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Despite a slow start, the Pittsburgh Pirates are poised to compete for a Wild Card spot again

The Pirates find themselves in a tough position after a sluggish start, especially on offense, but the position is familiar.

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The Pittsburgh Pirates have begun the 2015 season sluggishly. They are in something of a hole, but they are not buried.

After two consecutive playoff appearances, the Pirates entered the season with a well-regarded team and an excellent chance at another year of postseason play. According to FanGraphs’ playoff odds, the Pirates had a 52.1 percent shot at a making the playoffs for a third consecutive year prior to the season beginning. They also had a 26.3 percent chance of winning the division. Now, 31 games into the season, the Pirates are a game below .500 but sit seven games behind the Cardinals and a half game behind the 15-15 Cubs. Their playoff and division odds have dipped to 40.7 and 13.1, respectively. The Pirates will have to slog their way to the playoffs, but the path is familiar.


The Pirates’ pitching has been quite consistent in its short "playoff era." In 2013, the staff’s 3.37 ERA was good for third in the National League, as was the group’s 90 ERA-. In 2014, Pirates pitchers finished tied for fifth in the NL in ERA. Measured by the park adjusted ERA-, the staff had a mark of 98, which was just a tick above average. The way they turned out effective pitching was the same, too. The blueprint was to induce a lot of ground balls (best in the NL with a rate above 50 percent in 2013 and 2014), deploy a bunch of infield shifts, and reap satisfaction from the winning formula. According to Baseball-Reference, the Pirates finished fourth in the NL in ground ball BABIP (.224) in 2013 and third (.226) in 2014. The NL averages were .235 and .244 for those years.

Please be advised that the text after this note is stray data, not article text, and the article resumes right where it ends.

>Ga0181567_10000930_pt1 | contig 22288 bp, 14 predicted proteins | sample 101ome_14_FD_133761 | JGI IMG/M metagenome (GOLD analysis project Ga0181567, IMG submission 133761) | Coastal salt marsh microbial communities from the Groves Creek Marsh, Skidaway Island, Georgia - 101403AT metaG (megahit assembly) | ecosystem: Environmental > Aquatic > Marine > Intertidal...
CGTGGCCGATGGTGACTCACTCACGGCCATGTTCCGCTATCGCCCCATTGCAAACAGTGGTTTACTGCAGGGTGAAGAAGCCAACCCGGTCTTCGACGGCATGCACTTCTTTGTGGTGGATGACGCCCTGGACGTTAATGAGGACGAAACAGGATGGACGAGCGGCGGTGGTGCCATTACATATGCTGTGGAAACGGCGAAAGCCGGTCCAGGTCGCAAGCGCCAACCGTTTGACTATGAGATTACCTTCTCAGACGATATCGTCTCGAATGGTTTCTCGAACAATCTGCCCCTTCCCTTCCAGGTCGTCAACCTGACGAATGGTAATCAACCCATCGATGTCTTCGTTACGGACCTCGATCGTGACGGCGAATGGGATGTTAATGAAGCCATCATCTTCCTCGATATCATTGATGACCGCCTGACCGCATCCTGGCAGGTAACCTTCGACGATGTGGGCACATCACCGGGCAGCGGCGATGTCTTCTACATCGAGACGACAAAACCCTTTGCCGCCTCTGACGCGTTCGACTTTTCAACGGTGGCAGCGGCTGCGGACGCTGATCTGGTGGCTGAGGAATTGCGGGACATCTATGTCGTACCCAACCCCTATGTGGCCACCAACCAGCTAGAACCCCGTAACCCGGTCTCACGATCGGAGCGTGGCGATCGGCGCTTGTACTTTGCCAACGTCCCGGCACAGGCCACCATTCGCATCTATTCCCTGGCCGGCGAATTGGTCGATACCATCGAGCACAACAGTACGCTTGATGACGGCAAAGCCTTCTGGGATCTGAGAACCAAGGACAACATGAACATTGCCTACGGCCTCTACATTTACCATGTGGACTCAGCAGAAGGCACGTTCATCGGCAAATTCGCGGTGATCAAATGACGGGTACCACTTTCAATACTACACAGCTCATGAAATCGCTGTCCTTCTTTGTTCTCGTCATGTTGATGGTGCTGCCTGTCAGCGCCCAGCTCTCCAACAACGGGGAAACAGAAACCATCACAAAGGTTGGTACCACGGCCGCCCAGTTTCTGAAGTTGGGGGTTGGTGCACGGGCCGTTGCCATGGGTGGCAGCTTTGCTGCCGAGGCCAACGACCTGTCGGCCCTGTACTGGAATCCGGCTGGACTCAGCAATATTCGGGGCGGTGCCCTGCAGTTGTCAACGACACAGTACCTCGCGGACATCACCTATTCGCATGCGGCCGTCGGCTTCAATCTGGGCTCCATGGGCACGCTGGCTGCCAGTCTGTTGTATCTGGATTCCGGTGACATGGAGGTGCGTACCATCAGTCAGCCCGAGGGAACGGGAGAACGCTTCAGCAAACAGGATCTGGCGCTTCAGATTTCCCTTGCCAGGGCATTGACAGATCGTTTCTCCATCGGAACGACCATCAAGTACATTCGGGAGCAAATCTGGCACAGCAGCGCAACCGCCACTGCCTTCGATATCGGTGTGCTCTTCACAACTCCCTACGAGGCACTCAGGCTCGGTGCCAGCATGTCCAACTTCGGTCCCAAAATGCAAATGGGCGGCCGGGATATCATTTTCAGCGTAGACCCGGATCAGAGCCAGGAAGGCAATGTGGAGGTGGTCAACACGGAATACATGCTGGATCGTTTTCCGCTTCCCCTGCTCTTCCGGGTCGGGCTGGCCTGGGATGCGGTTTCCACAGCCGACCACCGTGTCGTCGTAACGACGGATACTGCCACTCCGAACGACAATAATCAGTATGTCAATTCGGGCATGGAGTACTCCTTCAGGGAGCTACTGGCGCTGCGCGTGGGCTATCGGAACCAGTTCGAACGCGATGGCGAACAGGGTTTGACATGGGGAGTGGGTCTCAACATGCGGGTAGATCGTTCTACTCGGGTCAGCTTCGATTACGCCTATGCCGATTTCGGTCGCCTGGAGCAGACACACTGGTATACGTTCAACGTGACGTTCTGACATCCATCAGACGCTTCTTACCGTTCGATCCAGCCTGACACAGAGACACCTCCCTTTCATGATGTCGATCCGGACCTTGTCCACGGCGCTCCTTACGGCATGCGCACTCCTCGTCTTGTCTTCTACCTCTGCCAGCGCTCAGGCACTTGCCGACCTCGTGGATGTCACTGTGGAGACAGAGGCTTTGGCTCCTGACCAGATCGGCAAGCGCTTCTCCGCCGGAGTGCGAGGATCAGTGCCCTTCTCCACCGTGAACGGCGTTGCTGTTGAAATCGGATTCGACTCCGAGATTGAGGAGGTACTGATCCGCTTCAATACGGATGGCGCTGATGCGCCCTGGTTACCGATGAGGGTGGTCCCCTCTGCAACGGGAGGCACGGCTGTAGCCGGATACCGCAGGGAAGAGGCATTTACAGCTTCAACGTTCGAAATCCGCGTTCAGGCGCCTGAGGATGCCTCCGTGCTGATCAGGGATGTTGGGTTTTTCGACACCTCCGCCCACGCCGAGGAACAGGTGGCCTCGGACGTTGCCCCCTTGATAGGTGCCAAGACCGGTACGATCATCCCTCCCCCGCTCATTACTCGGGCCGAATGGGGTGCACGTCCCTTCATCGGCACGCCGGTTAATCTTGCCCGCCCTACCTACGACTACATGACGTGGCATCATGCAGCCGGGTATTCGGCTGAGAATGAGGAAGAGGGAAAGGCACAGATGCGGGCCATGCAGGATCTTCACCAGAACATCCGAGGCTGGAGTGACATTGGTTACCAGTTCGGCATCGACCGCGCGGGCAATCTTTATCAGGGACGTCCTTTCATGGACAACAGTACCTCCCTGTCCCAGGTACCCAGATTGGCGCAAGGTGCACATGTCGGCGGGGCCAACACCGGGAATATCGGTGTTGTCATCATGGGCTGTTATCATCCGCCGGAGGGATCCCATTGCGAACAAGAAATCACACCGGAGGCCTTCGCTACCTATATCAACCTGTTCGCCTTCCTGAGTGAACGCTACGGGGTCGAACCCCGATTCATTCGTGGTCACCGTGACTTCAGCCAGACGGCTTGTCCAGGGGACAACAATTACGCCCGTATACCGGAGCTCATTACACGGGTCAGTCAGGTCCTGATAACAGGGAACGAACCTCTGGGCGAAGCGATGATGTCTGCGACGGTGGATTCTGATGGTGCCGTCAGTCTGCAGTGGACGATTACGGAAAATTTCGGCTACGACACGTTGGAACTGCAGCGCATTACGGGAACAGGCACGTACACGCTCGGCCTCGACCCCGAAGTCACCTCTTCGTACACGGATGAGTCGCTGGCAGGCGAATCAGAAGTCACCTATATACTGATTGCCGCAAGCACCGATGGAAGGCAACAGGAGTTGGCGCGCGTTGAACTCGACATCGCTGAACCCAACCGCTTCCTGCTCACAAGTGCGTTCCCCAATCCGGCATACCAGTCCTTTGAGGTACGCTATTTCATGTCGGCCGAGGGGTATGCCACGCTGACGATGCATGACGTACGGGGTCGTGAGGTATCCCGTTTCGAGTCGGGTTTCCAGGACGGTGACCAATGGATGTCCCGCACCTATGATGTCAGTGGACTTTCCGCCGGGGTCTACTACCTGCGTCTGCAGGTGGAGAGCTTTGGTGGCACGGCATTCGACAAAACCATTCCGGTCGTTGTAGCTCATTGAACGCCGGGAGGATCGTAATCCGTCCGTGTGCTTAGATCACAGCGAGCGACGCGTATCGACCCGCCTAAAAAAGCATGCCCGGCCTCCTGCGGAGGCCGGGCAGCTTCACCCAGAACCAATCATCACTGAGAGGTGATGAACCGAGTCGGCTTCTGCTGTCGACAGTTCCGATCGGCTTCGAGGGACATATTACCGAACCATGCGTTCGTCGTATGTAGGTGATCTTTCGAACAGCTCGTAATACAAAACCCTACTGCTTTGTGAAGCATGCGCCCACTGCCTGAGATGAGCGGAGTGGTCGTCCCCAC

So far this season, the Pirates’ staff inhabits a customary top-five ranking in ERA—they are third with a 3.12 mark. The team’s 84 ERA- is similarly good for third in the NL. The staff as a whole is once again inducing ground balls at a rate over 50 percent, and they are doing an excellent job at converting those balls into outs. The team’s .222 ground ball BABIP, fourth in the NL, resembles what it was the previous two seasons. A.J. Burnett’s 1.66 ERA obviously won’t hold for long, nor will his 90.3 percent strand rate, but it sure looks his performance is positively tied to the environment in Pittsburgh. Other than a likely unsustainable 59.4 percent ground ball rate, there’s little else about Gerrit Cole’s 2015 profile that suggests he won’t keep up his excellent start to the season. While Francisco Liriano’s 2.79 ERA is propped up by a .186 BABIP, he still looks like a reliable starting pitcher.

The remainder of the rotation isn’t as strong, but the bullpen can make up for it. Vance Worley and Jeff Locke are the rotation’s weak links, but even they have combined for numbers that are, if not respectable, acceptable for the back of the rotation: 4.67 ERA, 125 ERA-, and a 48.2 groundball percent rate. Worley, in particular, is a good bet to turn in a stinker every third or fourth start. But even then, the Pirates bullpen, with an ERA- of 79 to date, can bail the team out. This past Saturday, for example, Worley gave up five runs in five innings to the St. Louis, but the bullpen shut down the Cardinals for four innings, eventually keying a 7-5 victory.